Canterbury Park Holding Corporation (NASDAQ:CPHC) today announced results for the third quarter and nine months ended September 30, 2010.
Canterbury Park Holding Corporation (the “Company”) reported a net loss of $132,875 on revenues of $12,011,366 for the three months ended September 30, 2010, compared to net income of $16,395 on revenues of $12,159,221 for the same period in 2009. For the nine months ended September 30, 2010, the net loss was $1,153,485 on revenues of $31,253,858 compared to net income of $160,070 on revenues of $31,545,334 for the same nine-month period in 2009. The loss for the nine month period was largely attributable to a one-time, first quarter charge of $909,540 related to the disposal of assets in connection with the renovation of our Card Casino. The diluted loss per share for the 2010 third quarter was $.03 compared to diluted earnings per share of $.00 for the third quarter of 2009, and the diluted loss per share for the nine months ended September 30, 2010 was $.29 compared to diluted earnings per share of $.04 for the same nine month period in 2009.
The $12.0 million in net revenues earned in the 2010 third quarter represents a 1.2% decrease over net revenues in the same period in 2009. This decrease reflects a 10.1% increase in Card Casino revenues, offset by a 10.0% decrease in pari-mutuel revenues. In addition, operating expenses increased $39,384, or 0.3%, in the three months ended September 30, 2010 compared to the 2009 third quarter. Further results for the third quarter and first nine months of 2010 are presented in the accompanying table, and additional information regarding the Company’s financial results will be provided in the Company’s Form 10-Q Report that will be filed on November 15, 2010 with the Securities and Exchange Commission.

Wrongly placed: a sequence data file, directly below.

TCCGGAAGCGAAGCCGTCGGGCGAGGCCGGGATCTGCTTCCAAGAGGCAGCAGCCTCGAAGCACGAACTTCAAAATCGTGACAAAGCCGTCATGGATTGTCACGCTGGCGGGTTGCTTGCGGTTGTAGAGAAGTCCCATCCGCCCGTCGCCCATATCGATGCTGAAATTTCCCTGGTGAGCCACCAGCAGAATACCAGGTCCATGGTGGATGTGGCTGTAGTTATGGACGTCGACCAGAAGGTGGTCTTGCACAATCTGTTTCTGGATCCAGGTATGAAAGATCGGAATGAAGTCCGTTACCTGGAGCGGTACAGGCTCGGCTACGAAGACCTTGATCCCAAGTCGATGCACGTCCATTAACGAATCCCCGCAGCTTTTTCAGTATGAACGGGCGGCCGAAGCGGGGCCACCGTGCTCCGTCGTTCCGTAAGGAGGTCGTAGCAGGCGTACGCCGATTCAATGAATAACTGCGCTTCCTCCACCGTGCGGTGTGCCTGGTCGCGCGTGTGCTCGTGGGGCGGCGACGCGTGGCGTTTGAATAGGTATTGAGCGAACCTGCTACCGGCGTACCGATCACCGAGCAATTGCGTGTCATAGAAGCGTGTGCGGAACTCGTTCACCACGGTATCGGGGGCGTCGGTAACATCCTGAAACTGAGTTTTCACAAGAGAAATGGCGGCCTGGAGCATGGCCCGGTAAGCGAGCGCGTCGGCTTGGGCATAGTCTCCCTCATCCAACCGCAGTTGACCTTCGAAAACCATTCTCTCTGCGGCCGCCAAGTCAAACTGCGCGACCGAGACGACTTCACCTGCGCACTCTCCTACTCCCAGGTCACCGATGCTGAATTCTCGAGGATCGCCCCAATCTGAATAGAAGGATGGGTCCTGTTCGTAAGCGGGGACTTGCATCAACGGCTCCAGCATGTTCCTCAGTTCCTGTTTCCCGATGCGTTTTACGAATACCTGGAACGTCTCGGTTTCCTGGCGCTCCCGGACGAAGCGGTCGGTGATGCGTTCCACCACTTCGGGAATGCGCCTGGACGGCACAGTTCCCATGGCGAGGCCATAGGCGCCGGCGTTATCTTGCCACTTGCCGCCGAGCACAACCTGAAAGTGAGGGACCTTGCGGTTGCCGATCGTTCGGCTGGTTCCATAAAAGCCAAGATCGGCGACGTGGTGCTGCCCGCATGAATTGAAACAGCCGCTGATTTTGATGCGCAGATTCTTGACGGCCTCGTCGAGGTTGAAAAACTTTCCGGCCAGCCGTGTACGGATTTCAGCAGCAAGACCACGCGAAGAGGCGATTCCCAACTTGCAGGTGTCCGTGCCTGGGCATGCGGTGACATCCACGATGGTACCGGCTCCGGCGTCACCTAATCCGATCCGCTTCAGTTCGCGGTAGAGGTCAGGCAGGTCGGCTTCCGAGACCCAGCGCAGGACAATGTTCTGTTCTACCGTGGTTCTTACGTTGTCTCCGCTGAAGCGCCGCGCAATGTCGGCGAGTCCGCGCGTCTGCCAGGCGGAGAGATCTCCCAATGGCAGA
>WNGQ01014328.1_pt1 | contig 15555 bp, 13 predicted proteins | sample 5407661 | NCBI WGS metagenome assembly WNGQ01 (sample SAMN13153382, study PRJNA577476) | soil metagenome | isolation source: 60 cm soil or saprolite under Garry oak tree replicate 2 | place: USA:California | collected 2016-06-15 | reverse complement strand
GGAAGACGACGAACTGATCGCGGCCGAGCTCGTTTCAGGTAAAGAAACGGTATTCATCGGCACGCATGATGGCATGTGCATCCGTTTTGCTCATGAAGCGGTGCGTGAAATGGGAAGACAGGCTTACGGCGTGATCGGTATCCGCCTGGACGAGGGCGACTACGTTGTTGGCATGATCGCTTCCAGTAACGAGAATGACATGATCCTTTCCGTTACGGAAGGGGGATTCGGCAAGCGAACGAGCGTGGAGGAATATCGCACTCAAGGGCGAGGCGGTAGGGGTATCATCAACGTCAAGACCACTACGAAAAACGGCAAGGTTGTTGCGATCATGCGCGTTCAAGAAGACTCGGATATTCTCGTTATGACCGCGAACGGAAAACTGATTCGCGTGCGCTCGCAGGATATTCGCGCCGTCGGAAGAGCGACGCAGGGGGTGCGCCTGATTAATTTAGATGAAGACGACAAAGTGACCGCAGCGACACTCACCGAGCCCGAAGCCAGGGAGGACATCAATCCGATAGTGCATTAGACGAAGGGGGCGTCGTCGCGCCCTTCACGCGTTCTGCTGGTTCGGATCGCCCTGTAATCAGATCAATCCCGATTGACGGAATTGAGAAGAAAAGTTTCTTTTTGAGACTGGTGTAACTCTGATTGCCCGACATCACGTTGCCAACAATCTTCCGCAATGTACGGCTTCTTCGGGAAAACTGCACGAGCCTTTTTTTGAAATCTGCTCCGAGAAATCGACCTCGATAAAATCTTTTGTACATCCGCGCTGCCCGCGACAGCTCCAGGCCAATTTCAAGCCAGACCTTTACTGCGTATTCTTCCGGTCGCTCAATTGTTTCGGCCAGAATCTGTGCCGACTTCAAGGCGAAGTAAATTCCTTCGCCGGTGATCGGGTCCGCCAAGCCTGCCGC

Randy Sampson, Canterbury Park’s President and Chief Executive Officer, commented: “We are encouraged by the increase in revenue from our Card Casino due largely to the extensive remodeling project we completed in April. It is especially encouraging to see this revenue increase in light of the overall decline in national gaming and entertainment business caused by a decrease in discretionary spending stemming from the Great Recession. The increase in Card Casino revenues was, however, offset by a decline in revenues from horse racing due to poor economic conditions and the continuing growth in illegal Internet wagering on horse races by Minnesota residents. While we believe our major renovation of the Card Casino was a positive step as demonstrated by the increase in our revenues, this action required the disposal and write-off of card room assets that were not fully depreciated and which had a remaining net book value of $909,540. The result is a significant negative impact on our nine month results.”